A version of this post appeared on Freedom at Issue. The views expressed are the author's own.
As we drank tea on the banks of the Niger River in Bamako, a local activist said he worried that those acting violently today – were often the victims of violence yesterday.
It is a common concern in Mali.
The fear, after a war that began in 2012 with Islamist extremists spreading into northern Mali, is that victims have not been given adequate help, and that the justice system has worked poorly. The conditions for retribution and “private” justice are present.
When Islamists began to take large swaths of territory in the north, thousands of residents fled south or to neighboring countries. Those who remained were subjected to a crude and brutal form of sharia or Islamic law. The militants punished those who did not follow their edicts with arbitrary detentions, whippings, and amputations.
Women were particularly affected, facing beatings for improper dress. Rape, as well as the abduction of women and girls, was widely reported. The armed groups also used child soldiers. With a UN peacekeeping force now operating in northern Mali, a tense stability has returned, though attacks still occur.
The government’s uncoordinated response
While the government acknowledges that crimes committed during the conflict need to be addressed through both standard justice and transitional justice mechanisms, exactly how and when this will happen is not yet clear.
At present, the Ministry of Justice and the Ministry of Reconciliation are pursuing four seemingly uncoordinated initiatives. Victims, and even local human rights organizations that follow the situation closely, remain uncertain on the process and when they will start to see action.
When the Malian government lost control of the north, the official justice system disappeared there. It has yet to return. Currently, the nation’s Supreme Court has empowered the court in Bamako’s Commune III to adjudicate cases from the north.
However, cases often need witness testimony, and much of the north is still too unstable to conduct official investigations. Moreover, the location of the court in southern Mali, far from the north, makes this temporary solution flawed at best.
Secondly, the government has yet to compensate victims. A law to authorize such payments was passed in 2012, but the Justice Ministry has yet to issue an official decree outlining specifics. Some experts are concerned that compensation may only go to those who suffered physical injuries, leaving those whose property was stolen or destroyed with no assistance.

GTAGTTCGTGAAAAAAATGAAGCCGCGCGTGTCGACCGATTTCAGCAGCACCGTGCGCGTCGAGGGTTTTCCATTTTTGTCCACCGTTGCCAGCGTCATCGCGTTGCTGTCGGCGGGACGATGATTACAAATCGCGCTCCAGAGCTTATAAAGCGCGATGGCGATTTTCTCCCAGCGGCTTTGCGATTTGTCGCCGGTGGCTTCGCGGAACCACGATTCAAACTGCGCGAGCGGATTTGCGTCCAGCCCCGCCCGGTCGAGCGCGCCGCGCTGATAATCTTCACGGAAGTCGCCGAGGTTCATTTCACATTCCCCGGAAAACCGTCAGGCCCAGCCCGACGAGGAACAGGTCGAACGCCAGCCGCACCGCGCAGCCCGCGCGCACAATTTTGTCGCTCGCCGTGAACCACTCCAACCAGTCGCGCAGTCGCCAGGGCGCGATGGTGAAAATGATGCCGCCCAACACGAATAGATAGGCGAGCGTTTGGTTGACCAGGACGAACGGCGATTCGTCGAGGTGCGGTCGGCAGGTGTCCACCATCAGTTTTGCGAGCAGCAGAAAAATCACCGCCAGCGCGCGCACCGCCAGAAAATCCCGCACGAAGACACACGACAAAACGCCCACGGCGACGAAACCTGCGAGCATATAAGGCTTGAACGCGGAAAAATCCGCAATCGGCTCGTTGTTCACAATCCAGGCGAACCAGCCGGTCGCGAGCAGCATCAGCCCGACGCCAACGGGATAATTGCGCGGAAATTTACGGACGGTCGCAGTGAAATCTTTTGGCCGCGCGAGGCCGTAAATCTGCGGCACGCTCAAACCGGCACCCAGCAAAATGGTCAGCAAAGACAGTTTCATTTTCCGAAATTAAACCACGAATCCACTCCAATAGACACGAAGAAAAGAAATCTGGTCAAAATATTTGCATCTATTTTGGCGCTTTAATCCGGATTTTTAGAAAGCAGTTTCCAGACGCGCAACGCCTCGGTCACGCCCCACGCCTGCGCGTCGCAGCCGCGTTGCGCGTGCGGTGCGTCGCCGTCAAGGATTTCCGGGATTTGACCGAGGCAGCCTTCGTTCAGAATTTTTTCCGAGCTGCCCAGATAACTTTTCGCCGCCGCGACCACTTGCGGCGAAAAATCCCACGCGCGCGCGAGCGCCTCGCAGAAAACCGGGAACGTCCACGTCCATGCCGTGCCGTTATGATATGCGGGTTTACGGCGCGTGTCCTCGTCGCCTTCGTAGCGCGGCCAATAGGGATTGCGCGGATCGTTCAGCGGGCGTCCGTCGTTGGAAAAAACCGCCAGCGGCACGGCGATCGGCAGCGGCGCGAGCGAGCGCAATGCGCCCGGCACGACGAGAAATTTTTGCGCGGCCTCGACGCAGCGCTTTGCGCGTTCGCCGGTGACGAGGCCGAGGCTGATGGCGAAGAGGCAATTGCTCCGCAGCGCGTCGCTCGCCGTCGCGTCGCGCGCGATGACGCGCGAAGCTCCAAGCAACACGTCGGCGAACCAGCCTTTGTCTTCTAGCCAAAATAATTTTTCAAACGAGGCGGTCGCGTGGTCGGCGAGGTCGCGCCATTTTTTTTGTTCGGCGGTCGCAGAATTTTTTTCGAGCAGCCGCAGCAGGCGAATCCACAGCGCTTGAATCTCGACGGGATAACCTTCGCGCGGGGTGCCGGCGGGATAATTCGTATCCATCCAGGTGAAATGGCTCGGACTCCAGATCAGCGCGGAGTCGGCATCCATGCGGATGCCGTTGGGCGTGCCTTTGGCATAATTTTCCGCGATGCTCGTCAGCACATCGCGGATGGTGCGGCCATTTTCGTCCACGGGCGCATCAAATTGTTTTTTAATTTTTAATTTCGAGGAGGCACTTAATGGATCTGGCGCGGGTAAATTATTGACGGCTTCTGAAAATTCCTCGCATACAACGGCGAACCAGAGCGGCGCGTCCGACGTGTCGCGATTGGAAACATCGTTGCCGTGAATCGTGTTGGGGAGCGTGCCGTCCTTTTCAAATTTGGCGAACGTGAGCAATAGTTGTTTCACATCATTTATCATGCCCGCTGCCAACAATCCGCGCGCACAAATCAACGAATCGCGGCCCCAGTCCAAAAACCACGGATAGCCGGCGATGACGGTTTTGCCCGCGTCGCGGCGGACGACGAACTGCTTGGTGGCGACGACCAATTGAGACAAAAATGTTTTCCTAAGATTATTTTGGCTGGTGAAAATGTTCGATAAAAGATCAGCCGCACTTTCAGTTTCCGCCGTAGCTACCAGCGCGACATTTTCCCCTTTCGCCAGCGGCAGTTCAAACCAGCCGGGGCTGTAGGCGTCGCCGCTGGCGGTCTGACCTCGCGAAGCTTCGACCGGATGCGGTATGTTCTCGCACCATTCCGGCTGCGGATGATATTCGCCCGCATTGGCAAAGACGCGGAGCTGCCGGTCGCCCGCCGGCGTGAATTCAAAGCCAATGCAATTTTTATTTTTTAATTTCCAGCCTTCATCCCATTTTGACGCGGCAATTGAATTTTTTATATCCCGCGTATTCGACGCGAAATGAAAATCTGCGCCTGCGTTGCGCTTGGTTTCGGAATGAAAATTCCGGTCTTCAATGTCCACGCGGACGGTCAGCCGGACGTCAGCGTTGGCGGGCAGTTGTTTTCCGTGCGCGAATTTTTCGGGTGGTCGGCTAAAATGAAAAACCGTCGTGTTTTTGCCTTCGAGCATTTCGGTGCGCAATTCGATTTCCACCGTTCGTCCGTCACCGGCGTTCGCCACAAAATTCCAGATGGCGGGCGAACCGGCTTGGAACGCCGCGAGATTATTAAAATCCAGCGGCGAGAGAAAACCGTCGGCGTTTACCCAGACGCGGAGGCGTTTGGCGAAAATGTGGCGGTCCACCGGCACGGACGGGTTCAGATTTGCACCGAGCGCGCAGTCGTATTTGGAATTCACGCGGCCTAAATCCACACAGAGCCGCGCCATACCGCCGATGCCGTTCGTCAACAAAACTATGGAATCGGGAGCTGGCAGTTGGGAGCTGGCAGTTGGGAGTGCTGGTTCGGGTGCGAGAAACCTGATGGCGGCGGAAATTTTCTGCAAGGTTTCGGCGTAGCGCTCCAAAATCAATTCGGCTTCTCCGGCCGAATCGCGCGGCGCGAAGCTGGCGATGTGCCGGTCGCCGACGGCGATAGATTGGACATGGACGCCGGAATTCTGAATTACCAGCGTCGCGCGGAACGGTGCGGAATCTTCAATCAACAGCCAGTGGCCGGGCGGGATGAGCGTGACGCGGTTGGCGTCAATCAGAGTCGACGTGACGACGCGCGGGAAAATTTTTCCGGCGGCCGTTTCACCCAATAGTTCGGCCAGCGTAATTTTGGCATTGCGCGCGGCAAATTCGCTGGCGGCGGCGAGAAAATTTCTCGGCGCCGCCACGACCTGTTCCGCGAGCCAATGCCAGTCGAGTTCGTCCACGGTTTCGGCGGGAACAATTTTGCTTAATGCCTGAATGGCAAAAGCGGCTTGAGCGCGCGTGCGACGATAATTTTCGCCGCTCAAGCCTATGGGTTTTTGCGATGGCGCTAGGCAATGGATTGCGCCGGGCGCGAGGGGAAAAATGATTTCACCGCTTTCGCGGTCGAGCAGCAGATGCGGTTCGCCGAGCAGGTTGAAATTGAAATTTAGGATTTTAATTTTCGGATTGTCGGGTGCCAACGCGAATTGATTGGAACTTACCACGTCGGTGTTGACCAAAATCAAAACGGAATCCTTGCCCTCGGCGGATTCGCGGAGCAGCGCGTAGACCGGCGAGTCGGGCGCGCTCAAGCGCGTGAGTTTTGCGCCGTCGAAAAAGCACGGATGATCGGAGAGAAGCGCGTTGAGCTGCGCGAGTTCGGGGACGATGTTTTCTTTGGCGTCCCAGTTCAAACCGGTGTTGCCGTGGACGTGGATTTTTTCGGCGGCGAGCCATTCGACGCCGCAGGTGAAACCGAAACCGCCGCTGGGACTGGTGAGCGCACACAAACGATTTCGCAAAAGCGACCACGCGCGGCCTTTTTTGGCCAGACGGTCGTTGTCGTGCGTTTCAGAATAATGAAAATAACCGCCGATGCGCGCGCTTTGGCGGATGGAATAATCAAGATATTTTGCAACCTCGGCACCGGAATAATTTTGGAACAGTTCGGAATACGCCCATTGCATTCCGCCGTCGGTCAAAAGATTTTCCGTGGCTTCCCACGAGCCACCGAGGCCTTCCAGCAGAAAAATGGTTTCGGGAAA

Thirdly, the Justice Ministry is deploying mobile information clinics in the north to gather victim testimony and provide some degree of victim support. How the resulting records will be used is unclear to local human rights organizations. One group assumes that the mobile centers will only be listening to victims’ stories for therapeutic purposes. However, the Justice Ministry gives the impression that the cases would be referred directly to courts in the north for prosecution, but did not specify how this process would work. The ministry would do well to fully inform and engage local civil society groups in the effort.
Finally, following the Ouagadougou agreement signed between the government and some rebel groups in June 2013, the Ministry of Reconciliation is tasked with organizing a Commission of Dialogue, Justice, Truth, and Reconciliation. This commission will prepare a report on crimes committed from Mali’s independence in 1960 to the present, and will submit recommendations to the president. The panel will conduct its own investigations and documentation, separate from the work of the Justice Ministry. While many human rights organizations noted that “justice” was recently added to the commission’s mandate, precisely what form this would take is not clear.
All this is happening, or not happening, as Mali’s justice system is undergoing a reform process. Many experts agree that reform is sorely needed.
Citizens’ ability to seek justice is largely hindered by a lack of knowledge of how the system works, by the great physical distance of many courts from their communities, and by lawyers’ fees that are prohibitive for the average Malian.
In fact, many experts say that most people “fear” the formal justice system because of a lack of familiarity with its role and procedures.
The path forward
Peace talks between Mali’s government and northern rebel groups resumed on Sept. 1 in Algiers. But victims of the conflict are unlikely to obtain redress anytime soon, and some worry that full justice may be circumvented in a final political settlement.
A political accord among parties is necessary to bring an end to the current conflict, but it is not sufficient, particularly if the aim is to prevent future cycles of violence. Long-term stability requires restoring the dignity of victims through justice and reconciliation.
While the government speaks openly about the need for justice, many observers doubt whether it has the political will to follow through.
In the near term, the government should ensure that efforts by the ministries of justice and reconciliation are complimentary and coordinated. The government should also take better steps to engage civil society and share information with the public.
Local human rights workers report that many victims call from time to time, inquiring about the status of their cases and the likelihood of any compensation or support. But addressing these needs has barely begun.